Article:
The Human Cohesion Project — 8 May 2020
Shabbat Shalom! As I listen to my favourite version of Shalom Aleichem (Idan Yaniv!) playing on a loop in the background, my thoughts go to Father Abraham. Rather, they go to the collective memory we hold of him, all our subjective versions, that spun off a tizzy of transgenerational trauma that we and our planet have been reeling with for millennia.
In his personal quest to understand the idea of God, Abraham/Ibrahim is often spoken of as a hernif — as someone who knows the oneness that God represents. And yet, in his aftermath followed interpretations of his subjective experience of life, creating various Abrahmic faiths. If there is one lesson for us as humanity in this process, it is this: it is paramount that each individual is allowed a personal experience of God, for it is indeed a subjective journey — each of our starting points are different. When we try to prototype one individual’s experience and attempt to replicate it for the masses without regard to their personal narrative, there is no spaciousness for exploration. Institutionalising religion is inherently a violent process, for it does not account for a personal, direct connection with the oneness that connects us all.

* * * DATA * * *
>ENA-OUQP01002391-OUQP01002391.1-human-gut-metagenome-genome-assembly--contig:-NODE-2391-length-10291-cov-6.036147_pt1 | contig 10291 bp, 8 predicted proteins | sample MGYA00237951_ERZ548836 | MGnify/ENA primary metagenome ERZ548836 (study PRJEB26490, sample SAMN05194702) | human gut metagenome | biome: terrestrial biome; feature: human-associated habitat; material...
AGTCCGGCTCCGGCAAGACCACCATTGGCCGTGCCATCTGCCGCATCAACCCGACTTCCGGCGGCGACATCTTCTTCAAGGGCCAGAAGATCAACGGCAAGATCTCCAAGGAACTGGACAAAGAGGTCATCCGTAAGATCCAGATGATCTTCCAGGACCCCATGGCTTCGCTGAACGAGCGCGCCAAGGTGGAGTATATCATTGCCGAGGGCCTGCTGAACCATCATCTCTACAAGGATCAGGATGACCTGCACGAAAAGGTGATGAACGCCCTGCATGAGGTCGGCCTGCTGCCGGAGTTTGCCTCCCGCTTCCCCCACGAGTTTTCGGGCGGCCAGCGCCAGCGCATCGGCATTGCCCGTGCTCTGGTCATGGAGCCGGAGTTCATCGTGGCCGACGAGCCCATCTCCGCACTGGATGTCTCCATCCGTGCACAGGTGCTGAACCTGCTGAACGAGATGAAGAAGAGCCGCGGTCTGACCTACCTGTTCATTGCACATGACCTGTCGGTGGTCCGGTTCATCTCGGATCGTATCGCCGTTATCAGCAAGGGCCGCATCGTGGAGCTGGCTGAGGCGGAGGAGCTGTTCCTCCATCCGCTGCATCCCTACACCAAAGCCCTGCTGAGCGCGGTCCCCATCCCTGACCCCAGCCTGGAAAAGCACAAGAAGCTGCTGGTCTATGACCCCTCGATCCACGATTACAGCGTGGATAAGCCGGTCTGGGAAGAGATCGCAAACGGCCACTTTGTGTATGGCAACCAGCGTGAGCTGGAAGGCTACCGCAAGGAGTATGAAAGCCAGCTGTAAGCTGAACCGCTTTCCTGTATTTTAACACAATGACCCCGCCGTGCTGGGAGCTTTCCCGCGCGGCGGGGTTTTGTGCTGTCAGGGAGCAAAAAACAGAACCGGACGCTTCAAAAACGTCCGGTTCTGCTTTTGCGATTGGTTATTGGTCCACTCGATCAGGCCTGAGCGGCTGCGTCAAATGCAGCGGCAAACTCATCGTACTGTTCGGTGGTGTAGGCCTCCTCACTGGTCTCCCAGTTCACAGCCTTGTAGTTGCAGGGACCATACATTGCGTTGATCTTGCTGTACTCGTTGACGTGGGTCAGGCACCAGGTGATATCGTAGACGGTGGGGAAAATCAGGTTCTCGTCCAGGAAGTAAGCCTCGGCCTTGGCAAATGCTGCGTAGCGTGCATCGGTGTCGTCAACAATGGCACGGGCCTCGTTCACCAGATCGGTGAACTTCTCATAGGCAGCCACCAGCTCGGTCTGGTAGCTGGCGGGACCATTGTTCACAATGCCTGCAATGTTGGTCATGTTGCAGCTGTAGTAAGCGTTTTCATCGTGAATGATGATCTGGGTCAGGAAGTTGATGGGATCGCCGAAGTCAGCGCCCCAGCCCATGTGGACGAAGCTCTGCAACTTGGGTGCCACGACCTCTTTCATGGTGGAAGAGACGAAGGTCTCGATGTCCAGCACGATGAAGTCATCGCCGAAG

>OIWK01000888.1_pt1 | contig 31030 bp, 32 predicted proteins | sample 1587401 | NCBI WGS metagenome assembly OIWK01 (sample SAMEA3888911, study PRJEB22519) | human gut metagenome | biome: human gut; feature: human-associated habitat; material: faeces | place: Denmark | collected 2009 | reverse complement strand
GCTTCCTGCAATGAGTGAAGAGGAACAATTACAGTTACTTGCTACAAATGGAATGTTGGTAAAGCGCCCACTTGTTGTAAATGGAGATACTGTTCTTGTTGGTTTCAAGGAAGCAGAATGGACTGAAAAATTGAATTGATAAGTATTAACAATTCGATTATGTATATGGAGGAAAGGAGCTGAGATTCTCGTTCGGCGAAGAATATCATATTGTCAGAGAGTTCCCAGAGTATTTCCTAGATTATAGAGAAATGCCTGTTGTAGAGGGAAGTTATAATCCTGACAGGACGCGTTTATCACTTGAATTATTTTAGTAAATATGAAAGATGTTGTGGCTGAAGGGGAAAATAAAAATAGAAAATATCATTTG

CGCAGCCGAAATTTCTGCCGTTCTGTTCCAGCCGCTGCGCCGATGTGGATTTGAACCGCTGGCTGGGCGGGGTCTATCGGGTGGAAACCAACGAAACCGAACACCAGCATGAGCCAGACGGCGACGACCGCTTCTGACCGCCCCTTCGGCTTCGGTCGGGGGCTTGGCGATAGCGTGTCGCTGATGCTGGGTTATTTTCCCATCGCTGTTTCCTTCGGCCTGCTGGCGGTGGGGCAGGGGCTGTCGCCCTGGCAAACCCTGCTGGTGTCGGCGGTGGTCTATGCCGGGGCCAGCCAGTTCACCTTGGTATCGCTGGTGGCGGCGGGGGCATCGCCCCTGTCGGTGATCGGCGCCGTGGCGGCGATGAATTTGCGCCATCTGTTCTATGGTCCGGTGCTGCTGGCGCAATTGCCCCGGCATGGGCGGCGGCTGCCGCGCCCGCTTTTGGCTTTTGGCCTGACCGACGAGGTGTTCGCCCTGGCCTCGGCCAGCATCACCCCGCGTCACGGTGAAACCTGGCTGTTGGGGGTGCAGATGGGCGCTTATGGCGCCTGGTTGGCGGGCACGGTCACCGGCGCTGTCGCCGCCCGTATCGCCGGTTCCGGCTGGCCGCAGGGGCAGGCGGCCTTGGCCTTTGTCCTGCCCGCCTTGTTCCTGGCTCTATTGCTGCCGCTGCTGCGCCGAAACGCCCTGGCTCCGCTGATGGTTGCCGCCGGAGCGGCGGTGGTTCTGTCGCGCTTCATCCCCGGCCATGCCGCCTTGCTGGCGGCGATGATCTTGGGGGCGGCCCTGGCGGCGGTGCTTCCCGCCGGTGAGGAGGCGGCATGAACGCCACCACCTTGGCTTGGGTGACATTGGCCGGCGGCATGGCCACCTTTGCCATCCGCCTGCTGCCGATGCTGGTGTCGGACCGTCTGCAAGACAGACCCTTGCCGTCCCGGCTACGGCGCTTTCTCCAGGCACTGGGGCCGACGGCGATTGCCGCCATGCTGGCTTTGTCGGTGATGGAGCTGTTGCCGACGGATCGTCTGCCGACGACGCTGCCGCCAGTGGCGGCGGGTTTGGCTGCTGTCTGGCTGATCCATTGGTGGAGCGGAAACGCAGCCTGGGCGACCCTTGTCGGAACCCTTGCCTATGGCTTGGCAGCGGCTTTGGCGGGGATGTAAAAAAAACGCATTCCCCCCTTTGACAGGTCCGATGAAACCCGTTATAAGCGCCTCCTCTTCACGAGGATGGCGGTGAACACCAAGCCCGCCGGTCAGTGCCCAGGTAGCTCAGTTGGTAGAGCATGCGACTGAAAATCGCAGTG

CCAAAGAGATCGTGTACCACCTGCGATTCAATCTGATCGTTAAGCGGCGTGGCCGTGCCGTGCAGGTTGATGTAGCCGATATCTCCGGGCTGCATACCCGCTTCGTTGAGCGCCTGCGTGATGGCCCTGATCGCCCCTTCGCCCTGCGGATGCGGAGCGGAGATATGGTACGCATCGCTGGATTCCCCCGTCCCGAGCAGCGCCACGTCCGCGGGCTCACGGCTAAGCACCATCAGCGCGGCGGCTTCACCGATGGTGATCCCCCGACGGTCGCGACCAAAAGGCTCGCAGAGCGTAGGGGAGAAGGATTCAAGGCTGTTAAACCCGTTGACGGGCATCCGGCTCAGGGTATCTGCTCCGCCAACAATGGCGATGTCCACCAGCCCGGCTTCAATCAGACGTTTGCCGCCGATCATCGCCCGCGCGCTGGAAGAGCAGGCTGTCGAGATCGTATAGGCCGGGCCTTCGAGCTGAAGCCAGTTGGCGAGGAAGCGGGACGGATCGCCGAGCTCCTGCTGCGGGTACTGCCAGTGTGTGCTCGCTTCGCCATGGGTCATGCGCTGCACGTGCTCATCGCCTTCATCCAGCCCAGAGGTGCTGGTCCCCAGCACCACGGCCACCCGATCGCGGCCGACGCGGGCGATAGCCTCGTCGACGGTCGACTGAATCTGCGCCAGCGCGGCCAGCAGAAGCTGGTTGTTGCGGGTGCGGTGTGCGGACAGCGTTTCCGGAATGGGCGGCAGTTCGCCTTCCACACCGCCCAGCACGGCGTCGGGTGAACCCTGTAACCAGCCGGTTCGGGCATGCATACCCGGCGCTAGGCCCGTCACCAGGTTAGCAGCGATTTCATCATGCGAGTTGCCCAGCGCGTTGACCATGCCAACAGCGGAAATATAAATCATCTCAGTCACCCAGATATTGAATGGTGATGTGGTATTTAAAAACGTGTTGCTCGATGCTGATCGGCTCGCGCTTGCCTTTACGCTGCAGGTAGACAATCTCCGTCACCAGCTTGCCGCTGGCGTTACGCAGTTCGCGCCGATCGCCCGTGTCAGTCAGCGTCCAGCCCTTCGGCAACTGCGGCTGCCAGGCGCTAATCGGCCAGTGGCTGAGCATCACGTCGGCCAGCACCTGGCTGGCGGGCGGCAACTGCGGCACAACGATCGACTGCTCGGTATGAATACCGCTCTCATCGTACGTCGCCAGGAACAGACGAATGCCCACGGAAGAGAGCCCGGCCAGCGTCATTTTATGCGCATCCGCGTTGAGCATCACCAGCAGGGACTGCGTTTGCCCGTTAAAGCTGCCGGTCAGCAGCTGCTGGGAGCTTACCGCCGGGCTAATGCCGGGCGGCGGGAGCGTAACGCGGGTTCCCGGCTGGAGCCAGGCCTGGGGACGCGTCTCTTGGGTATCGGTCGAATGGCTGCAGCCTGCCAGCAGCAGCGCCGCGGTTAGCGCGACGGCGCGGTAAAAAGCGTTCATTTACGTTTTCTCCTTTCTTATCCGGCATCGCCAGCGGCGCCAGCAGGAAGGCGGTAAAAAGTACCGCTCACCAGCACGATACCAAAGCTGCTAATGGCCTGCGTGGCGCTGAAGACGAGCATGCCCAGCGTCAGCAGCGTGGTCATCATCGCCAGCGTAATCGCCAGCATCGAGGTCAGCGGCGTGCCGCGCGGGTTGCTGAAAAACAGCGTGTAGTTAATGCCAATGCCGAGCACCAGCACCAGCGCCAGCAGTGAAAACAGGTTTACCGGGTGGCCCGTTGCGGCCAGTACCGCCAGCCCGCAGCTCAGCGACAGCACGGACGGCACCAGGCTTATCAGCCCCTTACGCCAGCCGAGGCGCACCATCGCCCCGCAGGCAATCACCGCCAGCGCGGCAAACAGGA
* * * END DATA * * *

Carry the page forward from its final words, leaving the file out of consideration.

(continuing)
What might heal our collective trauma is perhaps a sense of community, that holds each individual spaciously as we engage with our connectedness in a manner and pace that works for us.
- How did you connect with oneness today?
Ramadan Kareem. May life gift you with spaciousness, and a longing for oneness to fill it with.
#RukminiIyer #Ramadan #peacebuilding